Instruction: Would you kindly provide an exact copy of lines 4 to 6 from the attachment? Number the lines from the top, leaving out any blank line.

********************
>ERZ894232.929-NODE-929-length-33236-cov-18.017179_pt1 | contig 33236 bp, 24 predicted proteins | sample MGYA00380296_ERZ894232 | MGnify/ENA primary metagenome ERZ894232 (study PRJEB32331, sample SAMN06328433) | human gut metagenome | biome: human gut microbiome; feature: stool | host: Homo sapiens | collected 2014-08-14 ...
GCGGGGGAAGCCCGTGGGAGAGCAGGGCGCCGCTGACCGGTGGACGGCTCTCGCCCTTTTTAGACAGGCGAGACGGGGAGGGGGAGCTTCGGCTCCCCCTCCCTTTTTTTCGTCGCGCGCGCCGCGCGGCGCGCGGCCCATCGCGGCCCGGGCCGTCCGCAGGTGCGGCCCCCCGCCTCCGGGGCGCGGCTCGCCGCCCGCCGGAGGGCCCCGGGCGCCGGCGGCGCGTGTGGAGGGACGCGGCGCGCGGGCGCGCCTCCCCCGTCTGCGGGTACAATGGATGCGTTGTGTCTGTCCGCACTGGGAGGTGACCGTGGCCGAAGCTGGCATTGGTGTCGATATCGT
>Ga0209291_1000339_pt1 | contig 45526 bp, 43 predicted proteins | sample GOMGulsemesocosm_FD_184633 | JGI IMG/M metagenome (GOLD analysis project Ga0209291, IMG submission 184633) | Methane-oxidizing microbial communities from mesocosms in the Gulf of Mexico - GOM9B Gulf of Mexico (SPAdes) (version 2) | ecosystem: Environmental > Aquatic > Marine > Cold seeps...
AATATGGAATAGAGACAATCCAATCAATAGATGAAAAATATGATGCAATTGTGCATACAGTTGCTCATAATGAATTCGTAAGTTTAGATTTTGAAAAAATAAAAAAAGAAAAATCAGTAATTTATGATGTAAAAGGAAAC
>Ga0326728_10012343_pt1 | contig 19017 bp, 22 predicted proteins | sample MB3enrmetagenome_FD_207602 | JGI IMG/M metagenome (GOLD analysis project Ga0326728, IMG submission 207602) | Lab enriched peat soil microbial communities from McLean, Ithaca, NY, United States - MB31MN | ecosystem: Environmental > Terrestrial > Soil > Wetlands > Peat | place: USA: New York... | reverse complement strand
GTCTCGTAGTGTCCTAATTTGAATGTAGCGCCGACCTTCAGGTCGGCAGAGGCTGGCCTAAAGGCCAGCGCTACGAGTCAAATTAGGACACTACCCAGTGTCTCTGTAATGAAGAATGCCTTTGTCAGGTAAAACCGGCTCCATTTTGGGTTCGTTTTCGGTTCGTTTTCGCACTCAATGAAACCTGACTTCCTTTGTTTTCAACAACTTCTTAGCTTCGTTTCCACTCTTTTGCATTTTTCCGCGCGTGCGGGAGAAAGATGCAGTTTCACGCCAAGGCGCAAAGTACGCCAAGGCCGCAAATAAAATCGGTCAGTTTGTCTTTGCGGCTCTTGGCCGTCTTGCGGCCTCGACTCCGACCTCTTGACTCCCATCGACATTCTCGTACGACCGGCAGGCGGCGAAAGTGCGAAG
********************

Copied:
AATATGGAATAGAGACAATCCAATCAATAGATGAAAAATATGATGCAATTGTGCATACAGTTGCTCATAATGAATTCGTAAGTTTAGATTTTGAAAAAATAAAAAAAGAAAAATCAGTAATTTATGATGTAAAAGGAAAC
>Ga0326728_10012343_pt1 | contig 19017 bp, 22 predicted proteins | sample MB3enrmetagenome_FD_207602 | JGI IMG/M metagenome (GOLD analysis project Ga0326728, IMG submission 207602) | Lab enriched peat soil microbial communities from McLean, Ithaca, NY, United States - MB31MN | ecosystem: Environmental > Terrestrial > Soil > Wetlands > Peat | place: USA: New York... | reverse complement strand
GTCTCGTAGTGTCCTAATTTGAATGTAGCGCCGACCTTCAGGTCGGCAGAGGCTGGCCTAAAGGCCAGCGCTACGAGTCAAATTAGGACACTACCCAGTGTCTCTGTAATGAAGAATGCCTTTGTCAGGTAAAACCGGCTCCATTTTGGGTTCGTTTTCGGTTCGTTTTCGCACTCAATGAAACCTGACTTCCTTTGTTTTCAACAACTTCTTAGCTTCGTTTCCACTCTTTTGCATTTTTCCGCGCGTGCGGGAGAAAGATGCAGTTTCACGCCAAGGCGCAAAGTACGCCAAGGCCGCAAATAAAATCGGTCAGTTTGTCTTTGCGGCTCTTGGCCGTCTTGCGGCCTCGACTCCGACCTCTTGACTCCCATCGACATTCTCGTACGACCGGCAGGCGGCGAAAGTGCGAAG